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Can COVID-19 be treated by plasma transfusion and how is it obtained

It will take months to develop the COVID-19 vaccine. But theoretically, patients can be treated with a blood transfusion of people who have already recovered, writes Currently,.

Photo: Shutterstock

In response to bacterial or viral pathogens, b-lymphocytes of a sick person produce antibodies. Among such manufacturers are memory b-lymphocytes. When the body again encounters an old disease, they quickly produce a large number of antibodies. Those who fight the disease on their own or to help attract other components of the immune system.

Transfusion of blood plasma with antibodies from a recovered person can create an acquired passive immunity in a patient, helping him thereby fight the infection.

But the head of the Institute of Hematology, Immunology and Cellular Technologies in Moscow, Dr. Andrei Maschan wonders: can antibodies in sufficient quantities get into the pulmonary and bronchial tissue of a seriously ill patient?

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“It is more or less obvious to me that the best results from the use of plasma will be obtained only if it is used in the so-called proactive mode, that is, when those signs of infection appear that threaten serious pulmonary complications, in particular the need for a ventilator, - says Maschan. “But if you inject plasma containing antiviral antibodies to patients who have already been ventilated and have catastrophic damage to lung tissue, the likelihood of a therapeutic effect is much lower.”

The fact that transfusion of plasma can be effective, mankind has known for a long time. This is how patients were treated during the Spanish flu pandemic, and even earlier, patients with diphtheria and bacterial diseases.

With the development of vaccinations and antibiotics, plasma transfusion has faded into the background, but recently it has been used again in the fight against new diseases.

“The transfusion has been effective during previous epidemics. The positive results were achieved during the swine flu, the H1N1 epidemic in 2008-2009, ”explains Dr. David Rijk of the Mount Sinai Medical Complex in New York.

Researchers emphasize: we still have a lot to learn about coronavirus and how to deal with it effectively. Clinical trials of plasma transfusion are being conducted at Mount Sinai Hospital in New York. There, 35 patients with COVID-19 received plasma donors.

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“We are monitoring their progress and other metrics incredibly closely,” says Dr. Anya Weinberg of Mount Sinai. - I hope that in two weeks we will be able to tell you and the whole world what we have managed to find so far. For example, can they be re-infected? How stable will their immunity be? We will study all this. For healthcare professionals and potentially citizens around the world, when they return to their daily lives, this information can have tremendous implications. ”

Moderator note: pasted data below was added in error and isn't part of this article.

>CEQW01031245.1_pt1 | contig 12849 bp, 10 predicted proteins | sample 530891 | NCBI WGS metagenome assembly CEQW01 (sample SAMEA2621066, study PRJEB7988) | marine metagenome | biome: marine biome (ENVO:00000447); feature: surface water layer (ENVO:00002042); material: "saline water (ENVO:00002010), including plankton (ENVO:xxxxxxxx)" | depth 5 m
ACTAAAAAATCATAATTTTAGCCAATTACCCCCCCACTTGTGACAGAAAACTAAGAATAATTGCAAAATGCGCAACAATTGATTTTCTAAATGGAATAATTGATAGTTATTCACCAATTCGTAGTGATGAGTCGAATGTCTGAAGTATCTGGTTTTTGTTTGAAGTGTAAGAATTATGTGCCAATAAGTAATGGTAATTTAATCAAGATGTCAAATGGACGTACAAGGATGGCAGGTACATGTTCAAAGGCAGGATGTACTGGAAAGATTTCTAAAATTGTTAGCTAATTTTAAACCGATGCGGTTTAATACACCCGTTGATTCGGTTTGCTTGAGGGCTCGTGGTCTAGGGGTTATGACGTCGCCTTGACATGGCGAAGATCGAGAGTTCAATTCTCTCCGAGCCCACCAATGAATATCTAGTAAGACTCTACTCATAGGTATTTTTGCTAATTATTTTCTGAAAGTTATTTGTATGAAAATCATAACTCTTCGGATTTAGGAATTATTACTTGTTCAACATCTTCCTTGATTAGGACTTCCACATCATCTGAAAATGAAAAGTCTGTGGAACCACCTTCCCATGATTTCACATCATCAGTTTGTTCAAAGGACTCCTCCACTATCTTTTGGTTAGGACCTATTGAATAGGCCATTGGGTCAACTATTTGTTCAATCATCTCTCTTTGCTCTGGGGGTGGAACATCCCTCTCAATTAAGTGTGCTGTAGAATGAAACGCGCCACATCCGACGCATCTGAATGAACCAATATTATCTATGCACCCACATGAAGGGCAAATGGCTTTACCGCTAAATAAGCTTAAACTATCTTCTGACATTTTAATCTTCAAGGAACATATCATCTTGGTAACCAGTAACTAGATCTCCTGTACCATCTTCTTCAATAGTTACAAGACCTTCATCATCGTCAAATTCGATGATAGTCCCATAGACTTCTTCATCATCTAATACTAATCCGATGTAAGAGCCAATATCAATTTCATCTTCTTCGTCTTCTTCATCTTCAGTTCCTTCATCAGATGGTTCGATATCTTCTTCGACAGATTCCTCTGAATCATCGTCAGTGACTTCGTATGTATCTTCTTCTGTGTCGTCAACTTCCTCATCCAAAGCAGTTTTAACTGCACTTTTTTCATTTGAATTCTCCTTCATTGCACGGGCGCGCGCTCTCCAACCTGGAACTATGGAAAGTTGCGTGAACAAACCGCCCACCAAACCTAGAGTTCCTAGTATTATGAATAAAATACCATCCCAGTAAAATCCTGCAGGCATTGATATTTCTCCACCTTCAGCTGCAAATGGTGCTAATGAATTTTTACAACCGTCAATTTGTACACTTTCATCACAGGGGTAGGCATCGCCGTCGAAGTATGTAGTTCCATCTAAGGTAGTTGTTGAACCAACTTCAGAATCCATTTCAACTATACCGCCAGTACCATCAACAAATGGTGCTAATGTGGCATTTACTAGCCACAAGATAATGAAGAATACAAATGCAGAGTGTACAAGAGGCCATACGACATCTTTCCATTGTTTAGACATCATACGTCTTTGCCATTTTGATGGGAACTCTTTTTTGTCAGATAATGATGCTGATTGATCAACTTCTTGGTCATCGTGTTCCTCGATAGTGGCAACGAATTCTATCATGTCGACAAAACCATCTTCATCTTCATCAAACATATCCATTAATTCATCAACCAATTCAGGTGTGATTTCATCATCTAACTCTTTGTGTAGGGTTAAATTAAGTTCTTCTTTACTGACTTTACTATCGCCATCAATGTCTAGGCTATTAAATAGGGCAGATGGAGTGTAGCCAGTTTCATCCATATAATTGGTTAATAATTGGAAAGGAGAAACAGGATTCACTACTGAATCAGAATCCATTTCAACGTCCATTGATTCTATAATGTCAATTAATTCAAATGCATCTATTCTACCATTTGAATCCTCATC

Even if it turns out that a plasma transfusion is safe and helps patients with COVID-19, large-scale use of such treatment is problematic.

“Plasma transfusion from those who have had coronavirus is very promising. Of course, this is a tempting prospect and treatment. But, first, you need to have enough of it. Secondly, plasma should be used early, when there is no irreversible lung injury yet, ”explains Dr. Maschan.

Scientists will continue to study the method of transfusion of donor plasma with antibodies against coronavirus infection and at the same time continue to develop a vaccine.

What is plasmapheresis, and how does it differ from donating whole blood

Plasmapheresis is the selective removal of plasma from the body. Plasma is the liquid part of the blood. It contains a wide variety of substances: proteins (including coagulation factors), fats, carbohydrates, hormones, vitamins, salts, are necessary for building body tissues and maintaining their vital functions, as well as organic substances that regulate metabolism. Plasma is widely used for therapeutic purposes in surgery, obstetrics and gynecology, oncology and other areas of medical practice.

  • Plasma can be donated up to 6-12 times a year at intervals of at least 2 weeks
  • Plasma is restored within a few days
  • The plasma removal process takes about 40 minutes.
  • The plasmapheresis procedure is performed by two methods: discrete and hardware
  • The maximum volume of one plasma supply does not exceed 600 ml

Video screenshot: Donor plasmapheresis is a method of obtaining plasma from a donor with the return of its own formed blood elements. Canadian Blood Services / YouTube

More information about the procedure and who can become a donor of blood and its components can be found on the website of the humanitarian organization "Red Cross" in the USA.

As ForumDaily wrote earlier:

Miscellaneous Science health research immunity blood donor Educational program pandemic coronavirus blood supply plasmapheresis

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